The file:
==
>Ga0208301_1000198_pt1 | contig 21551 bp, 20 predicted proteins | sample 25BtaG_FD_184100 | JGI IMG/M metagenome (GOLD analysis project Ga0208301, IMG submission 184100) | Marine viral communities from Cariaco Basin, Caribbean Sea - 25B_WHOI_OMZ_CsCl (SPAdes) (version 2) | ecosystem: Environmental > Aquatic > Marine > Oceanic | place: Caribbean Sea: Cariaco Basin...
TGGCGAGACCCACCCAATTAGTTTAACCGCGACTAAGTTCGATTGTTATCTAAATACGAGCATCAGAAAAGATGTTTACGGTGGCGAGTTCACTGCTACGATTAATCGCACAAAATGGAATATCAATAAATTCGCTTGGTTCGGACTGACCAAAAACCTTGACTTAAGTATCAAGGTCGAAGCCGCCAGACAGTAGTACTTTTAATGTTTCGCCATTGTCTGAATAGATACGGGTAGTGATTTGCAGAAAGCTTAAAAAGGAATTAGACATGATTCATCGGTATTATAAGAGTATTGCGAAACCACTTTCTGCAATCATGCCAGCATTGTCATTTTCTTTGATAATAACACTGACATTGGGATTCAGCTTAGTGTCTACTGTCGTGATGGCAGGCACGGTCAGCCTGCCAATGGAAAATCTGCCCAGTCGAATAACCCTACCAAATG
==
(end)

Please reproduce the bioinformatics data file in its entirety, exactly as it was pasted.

>Ga0208301_1000198_pt1 | contig 21551 bp, 20 predicted proteins | sample 25BtaG_FD_184100 | JGI IMG/M metagenome (GOLD analysis project Ga0208301, IMG submission 184100) | Marine viral communities from Cariaco Basin, Caribbean Sea - 25B_WHOI_OMZ_CsCl (SPAdes) (version 2) | ecosystem: Environmental > Aquatic > Marine > Oceanic | place: Caribbean Sea: Cariaco Basin...
TGGCGAGACCCACCCAATTAGTTTAACCGCGACTAAGTTCGATTGTTATCTAAATACGAGCATCAGAAAAGATGTTTACGGTGGCGAGTTCACTGCTACGATTAATCGCACAAAATGGAATATCAATAAATTCGCTTGGTTCGGACTGACCAAAAACCTTGACTTAAGTATCAAGGTCGAAGCCGCCAGACAGTAGTACTTTTAATGTTTCGCCATTGTCTGAATAGATACGGGTAGTGATTTGCAGAAAGCTTAAAAAGGAATTAGACATGATTCATCGGTATTATAAGAGTATTGCGAAACCACTTTCTGCAATCATGCCAGCATTGTCATTTTCTTTGATAATAACACTGACATTGGGATTCAGCTTAGTGTCTACTGTCGTGATGGCAGGCACGGTCAGCCTGCCAATGGAAAATCTGCCCAGTCGAATAACCCTACCAAATG